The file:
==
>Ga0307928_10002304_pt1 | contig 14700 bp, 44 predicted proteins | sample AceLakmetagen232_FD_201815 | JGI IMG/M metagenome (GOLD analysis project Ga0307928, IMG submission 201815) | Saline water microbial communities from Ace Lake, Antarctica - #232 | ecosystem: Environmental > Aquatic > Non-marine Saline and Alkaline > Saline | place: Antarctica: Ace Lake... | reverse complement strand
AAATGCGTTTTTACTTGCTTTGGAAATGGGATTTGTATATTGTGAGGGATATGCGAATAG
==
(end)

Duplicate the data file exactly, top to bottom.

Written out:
>Ga0307928_10002304_pt1 | contig 14700 bp, 44 predicted proteins | sample AceLakmetagen232_FD_201815 | JGI IMG/M metagenome (GOLD analysis project Ga0307928, IMG submission 201815) | Saline water microbial communities from Ace Lake, Antarctica - #232 | ecosystem: Environmental > Aquatic > Non-marine Saline and Alkaline > Saline | place: Antarctica: Ace Lake... | reverse complement strand
AAATGCGTTTTTACTTGCTTTGGAAATGGGATTTGTATATTGTGAGGGATATGCGAATAG